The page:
The article title says “IBM Study Finds Consumers Are Disappointed By Marketers.” But as I read the article, what really appeared to be the problem was that the companies weren’t delivering the product or experience the marketers were promising. Either the marketers were promoting something that didn’t exist or the company as a whole wasn’t maintaining the standards it set for itself.
The Forbes author, Kimberly Whitler writes, “I wonder if this is a soft warning bell to marketers—and those that hire them.”
It seemed to me that real issue in this case isn’t hiring the wrong people in marketing, it is that these days everyone in the company needs to embrace the idea that marketing is everyone’s responsibility. If you have been reading the blog for any length of time, you know I frequently return to this theme.
Most of the time, the failure of marketing is that it doesn’t resonate with you in the first place. If marketing leads you become a customer of a company, it generally isn’t the marketing that loses you, it is the disconnect between what the marketing causes you to expect and the the experience you have.
I believe this quote at the end of the first page sums it up best.
I think we’re at a point where the challenge isn’t perfecting the technology or unifying our data. The real challenge now is human,” said Stefan Tornquist, VP, research at Econsultancy. “We want to build long term relationships with people but our thinking is short-term and selfish. Most companies want to differentiate through customer experience, but most will only take half measures because really devoting themselves to what consumers need means rebuilding from the inside out.”
This seems much more an issue of execution and practice rather a failure of marketing.
About the only case I can think of where marketing might lose you as a customer is if they decide to shift the demographic focus of a product. If marketing has brought you to a product or service by positioning it as something that is hip and edgy and then they decide to go after your parents (or if the product starts to appeal to your parents despite the marketers efforts to the contrary), then the marketing can be blamed for losing you.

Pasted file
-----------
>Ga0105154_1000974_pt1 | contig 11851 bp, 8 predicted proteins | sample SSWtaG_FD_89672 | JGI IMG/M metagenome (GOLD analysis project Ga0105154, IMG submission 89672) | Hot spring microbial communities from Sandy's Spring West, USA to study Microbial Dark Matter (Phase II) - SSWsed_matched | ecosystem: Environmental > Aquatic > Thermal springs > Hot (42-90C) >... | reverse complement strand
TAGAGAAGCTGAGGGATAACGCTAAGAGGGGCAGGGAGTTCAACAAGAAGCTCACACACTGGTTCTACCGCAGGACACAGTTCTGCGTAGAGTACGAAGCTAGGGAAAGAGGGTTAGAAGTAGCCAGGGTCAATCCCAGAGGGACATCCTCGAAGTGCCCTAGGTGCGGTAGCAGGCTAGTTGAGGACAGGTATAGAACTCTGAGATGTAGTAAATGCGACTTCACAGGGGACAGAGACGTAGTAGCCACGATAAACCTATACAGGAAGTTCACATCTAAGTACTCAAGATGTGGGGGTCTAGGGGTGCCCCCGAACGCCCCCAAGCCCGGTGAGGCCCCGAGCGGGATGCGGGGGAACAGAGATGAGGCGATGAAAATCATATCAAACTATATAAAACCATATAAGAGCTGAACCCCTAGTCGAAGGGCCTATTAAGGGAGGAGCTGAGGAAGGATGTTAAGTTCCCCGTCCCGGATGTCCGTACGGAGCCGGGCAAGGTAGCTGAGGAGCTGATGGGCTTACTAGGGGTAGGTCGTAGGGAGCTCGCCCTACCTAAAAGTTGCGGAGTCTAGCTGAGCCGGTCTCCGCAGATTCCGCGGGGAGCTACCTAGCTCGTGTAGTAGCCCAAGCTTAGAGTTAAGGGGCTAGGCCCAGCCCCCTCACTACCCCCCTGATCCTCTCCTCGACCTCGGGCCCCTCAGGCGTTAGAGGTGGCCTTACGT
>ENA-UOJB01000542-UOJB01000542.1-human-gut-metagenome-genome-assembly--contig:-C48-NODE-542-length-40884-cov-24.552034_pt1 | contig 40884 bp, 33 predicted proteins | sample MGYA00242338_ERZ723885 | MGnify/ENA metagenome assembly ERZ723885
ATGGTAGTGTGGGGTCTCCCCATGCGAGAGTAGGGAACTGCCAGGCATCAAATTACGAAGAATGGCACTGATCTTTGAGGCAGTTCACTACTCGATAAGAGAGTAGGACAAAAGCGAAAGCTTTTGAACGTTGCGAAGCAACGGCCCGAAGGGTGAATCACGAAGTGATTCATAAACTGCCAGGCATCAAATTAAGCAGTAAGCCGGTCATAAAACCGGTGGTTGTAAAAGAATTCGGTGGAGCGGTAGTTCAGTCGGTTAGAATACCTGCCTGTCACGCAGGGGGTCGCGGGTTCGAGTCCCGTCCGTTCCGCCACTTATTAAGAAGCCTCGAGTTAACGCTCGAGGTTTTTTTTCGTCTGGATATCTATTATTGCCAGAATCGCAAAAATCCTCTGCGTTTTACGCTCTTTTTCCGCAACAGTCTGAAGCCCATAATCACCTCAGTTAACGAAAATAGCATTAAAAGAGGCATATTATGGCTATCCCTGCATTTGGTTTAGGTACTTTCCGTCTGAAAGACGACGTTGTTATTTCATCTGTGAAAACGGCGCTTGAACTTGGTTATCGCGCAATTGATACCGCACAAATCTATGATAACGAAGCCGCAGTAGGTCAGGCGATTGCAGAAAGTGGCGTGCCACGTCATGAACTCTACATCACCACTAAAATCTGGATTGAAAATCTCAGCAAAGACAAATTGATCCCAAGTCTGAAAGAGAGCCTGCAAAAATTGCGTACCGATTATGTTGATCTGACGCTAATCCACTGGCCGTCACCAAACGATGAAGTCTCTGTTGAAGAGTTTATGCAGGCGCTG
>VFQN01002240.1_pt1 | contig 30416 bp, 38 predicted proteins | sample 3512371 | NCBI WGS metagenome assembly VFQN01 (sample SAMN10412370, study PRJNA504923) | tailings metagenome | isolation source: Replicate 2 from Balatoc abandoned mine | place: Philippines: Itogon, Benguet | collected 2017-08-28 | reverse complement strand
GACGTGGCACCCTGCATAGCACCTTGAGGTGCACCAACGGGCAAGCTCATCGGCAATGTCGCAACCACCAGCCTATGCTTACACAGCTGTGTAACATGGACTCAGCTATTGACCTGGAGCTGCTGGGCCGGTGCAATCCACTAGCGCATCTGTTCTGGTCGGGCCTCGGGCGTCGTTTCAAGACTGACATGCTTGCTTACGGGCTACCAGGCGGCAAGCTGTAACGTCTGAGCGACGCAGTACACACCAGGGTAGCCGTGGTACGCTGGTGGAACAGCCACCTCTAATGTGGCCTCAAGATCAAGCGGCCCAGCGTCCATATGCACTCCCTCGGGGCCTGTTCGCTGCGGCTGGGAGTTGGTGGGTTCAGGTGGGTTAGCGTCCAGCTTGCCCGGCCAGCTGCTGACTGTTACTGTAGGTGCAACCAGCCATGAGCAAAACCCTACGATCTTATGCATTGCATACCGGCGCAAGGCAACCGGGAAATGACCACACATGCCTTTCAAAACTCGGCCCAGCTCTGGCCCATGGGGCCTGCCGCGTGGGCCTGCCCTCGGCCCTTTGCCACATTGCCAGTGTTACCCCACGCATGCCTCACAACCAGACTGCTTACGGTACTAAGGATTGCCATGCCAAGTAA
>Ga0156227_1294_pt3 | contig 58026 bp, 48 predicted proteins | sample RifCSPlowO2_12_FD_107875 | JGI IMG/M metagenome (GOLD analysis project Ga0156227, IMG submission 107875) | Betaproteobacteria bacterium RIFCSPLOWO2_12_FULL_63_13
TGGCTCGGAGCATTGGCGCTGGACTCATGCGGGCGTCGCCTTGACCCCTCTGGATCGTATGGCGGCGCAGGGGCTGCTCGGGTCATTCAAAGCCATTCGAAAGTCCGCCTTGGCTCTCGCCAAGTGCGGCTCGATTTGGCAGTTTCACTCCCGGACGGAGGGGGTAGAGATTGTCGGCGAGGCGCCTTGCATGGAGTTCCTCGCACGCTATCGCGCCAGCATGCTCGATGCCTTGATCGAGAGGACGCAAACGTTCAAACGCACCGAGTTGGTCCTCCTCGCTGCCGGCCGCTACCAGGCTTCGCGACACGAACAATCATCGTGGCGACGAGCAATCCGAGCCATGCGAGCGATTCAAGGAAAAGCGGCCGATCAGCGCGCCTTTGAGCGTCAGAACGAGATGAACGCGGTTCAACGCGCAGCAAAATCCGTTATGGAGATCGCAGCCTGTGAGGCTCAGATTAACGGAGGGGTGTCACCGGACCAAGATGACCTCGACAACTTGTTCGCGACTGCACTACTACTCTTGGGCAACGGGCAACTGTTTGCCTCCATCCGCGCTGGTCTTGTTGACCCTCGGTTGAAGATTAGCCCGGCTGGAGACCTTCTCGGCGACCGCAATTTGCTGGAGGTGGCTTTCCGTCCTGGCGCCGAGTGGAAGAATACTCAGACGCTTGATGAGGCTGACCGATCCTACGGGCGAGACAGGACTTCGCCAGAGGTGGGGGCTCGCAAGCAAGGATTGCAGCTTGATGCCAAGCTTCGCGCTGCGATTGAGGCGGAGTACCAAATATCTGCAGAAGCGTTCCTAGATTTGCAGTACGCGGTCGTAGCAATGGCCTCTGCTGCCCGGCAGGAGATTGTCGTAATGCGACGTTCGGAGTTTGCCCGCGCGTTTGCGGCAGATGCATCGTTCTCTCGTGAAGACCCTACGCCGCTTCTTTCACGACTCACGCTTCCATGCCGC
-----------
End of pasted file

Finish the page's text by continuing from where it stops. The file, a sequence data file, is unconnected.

One thing Whitler wrote that I fascinating was the following (my emphasis)
“The research reminded me of a visit I made to a sophisticated, CRM-based entertainment firm a decade ago. They had state-of-the-art systems and tools to understand behavior. It was quite impressive at the time. They could predict when a customer would defect. The problem was, they couldn’t figure out how to stop the consumer from defecting. Their marketing team was comprised of “quant jocks” who could describe but not sell. Perhaps this research is a reminder that marketing is not just about insight, but the ability to use that insight to create change.”
I take some solace from the fact that a company with the resources to do a lot of data analysis couldn’t figure out how to stave off customer defection. If massive CRM data crunching isn’t the sole answer, then there is hope for non-profit arts organizations that don’t have those resources at their disposal.
Whitler indirectly confirms the idea that marketing is a function for the whole company by noting this company’s team could “describe but not sell.” It shows the importance of having better integration between those doing the analysis of customers and those interacting with customers.
Getting that integration right is incredibly hard. Those interacting with the customers may have a skewed view of what the problem is based on the feedback they are getting and need a dispassionate analysis to show that the real problem lies elsewhere and the complaints received are just the easiest way to express that dissatisfaction.
But if the data is not being collected in the correct way, it may be impossible to arrive at the correct analysis. Given their limited resources, gaining that understanding of a customer base can be a problem for arts organizations.
On the other side, a good analysis can identify the problem, but it requires an effective practical execution to bring about satisfaction and that can be difficult to pull off. Just think how many times you have thought that an intention behind an effort was good but the execution was flawed.
Again, lack of resources can hamper arts organizations.
But putting data analysis aside and getting back to the original idea of this post, an important question to consider is whether the organizational practice is fulfilling the promise of the marketing.
I will leave questioning whether your marketing is resonating with the audience you want to reach to Trevor O’Donnell who address that better than I can. One of his frequent basic themes is that advertising should show the audience having fun rather than focusing on how awesome your organization is.
All art administrators know that if they show people having fun, then people should have fun at your events.
But does the rest of the organization know that? Is that value reinforced? Are they encouraged to point out opportunities to increase fun and decrease disappointment?
Again, marketing is part of everybody’s job. All employees (not to mention board members, audience members and donors) reinforce and embody your brand.